13/31 I have a bit of a thing for numbers. January always marks a month of anniversaries for me. 13 years ago this month the sale of my building here in Williamsburg closed and I took possession, moving in with my camping gear for a bed and my dog Molly for support. Moll and I had driven out from Calgary dodging winter storms across the prairies and the northern US in to Ontario. It was in the -35C range for most of the drive. I asked for the January closing because of my show schedule; clearing out my studio in Calgary would be a lot easier at the end of the year when all of the work was gone. I have loved this building ever since. It really is my dream building. And January marks the month 31 years ago that I started working full time in clay. So 13/31, a Reflections Retrospective of my work, my career and my business.
I went back to university in 1989 at the age of 29 to become a potter. I had an earlier degree from Carleton University in Ottawa in Film Studies and History and had spent my 20’s moving around the country finding my path in life. The Nova Scotia College of Art and Design in Halifax had a superior craft program and who wouldn’t want to go to school in the maritimes? From January of 1990 on I have lived and breathed clay. There is something sublime and visceral in my enjoyment of it. In 1991 I had my first solo exhibition of work in a gallery. Oversize (about 40” tall) vessels that were metaphors for the female body decorated with earth goddess imagery. I embraced decoration as a language using earth goddess imagery I discovered in Marija Gimbutas' book on prehistoric goddess imagery.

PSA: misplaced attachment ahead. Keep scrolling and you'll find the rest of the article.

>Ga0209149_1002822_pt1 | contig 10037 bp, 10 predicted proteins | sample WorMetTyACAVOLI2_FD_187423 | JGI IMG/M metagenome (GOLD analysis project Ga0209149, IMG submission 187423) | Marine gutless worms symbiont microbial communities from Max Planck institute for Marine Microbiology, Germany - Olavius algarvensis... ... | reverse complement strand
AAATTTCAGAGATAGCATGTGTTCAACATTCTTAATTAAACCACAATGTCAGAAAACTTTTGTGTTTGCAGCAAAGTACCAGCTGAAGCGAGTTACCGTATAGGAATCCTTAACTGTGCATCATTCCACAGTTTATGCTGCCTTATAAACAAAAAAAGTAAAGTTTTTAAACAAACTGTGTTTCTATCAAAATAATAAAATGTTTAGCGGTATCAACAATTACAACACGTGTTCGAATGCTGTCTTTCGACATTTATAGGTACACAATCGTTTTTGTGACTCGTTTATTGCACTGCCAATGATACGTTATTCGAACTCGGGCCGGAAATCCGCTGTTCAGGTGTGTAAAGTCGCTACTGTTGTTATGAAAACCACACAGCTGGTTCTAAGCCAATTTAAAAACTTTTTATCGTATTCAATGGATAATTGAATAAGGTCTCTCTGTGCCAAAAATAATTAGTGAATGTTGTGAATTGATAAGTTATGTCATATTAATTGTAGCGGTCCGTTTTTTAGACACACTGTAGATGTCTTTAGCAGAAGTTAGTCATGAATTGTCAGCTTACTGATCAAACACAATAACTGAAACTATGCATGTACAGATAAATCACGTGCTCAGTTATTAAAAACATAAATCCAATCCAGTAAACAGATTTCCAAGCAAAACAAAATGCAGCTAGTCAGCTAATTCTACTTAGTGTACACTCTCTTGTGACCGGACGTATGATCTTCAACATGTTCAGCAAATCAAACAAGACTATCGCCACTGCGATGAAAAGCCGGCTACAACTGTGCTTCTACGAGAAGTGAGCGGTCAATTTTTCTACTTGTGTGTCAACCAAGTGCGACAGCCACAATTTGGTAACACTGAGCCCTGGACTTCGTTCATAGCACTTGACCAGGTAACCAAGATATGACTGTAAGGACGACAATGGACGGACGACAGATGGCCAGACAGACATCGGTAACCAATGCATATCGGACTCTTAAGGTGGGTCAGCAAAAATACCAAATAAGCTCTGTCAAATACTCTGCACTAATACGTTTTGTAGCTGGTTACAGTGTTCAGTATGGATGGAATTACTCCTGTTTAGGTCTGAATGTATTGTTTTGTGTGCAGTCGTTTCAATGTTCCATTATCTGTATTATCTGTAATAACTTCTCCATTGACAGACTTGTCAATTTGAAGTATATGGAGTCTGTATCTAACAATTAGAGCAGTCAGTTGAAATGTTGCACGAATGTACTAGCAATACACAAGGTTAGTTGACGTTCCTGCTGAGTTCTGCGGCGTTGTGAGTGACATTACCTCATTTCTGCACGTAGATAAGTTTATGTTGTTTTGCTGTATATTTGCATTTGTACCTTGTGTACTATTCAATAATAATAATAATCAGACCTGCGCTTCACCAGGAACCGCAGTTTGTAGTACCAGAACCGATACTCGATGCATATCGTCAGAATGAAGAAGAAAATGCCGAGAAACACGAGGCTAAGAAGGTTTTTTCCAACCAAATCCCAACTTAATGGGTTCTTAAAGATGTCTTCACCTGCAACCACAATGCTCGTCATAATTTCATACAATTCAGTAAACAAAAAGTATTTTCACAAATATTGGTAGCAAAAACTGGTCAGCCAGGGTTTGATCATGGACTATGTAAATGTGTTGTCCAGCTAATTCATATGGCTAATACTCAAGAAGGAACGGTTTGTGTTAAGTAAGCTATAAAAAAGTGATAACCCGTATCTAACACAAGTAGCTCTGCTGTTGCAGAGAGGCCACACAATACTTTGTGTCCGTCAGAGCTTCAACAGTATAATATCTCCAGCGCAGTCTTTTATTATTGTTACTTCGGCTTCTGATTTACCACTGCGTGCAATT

For the next few years I explore the idea that decoration is a language and language defines who we are. "The Sisters". These pieces, a triptych of vessels built in 3 different clay bodies and are significant for a couple of reasons: they are the first pieces I carved the surfaces of with decoration. Carving is still a passion for me today. It's a very sensual thing. I love it. The second reason is a construction technique that I would use for most of my career. These are slab built, which means I rolled out large slabs of clay (think big pieces of clay cloth) and cut and assemble them hollow. The difference with these pieces is that first I made a prototype shape for the top part of the vessel and the handles then made large plaster moulds of those parts. (I was studying with Bruce Taylor at this point and he was the master of oversized plaster moulds.)That is why each vessel in this triptych is the same shape: I laid slabs of clay in to my moulds to get the shape, leaving me a beautiful blank surface to carve with patterns that I think of as meditation meanders.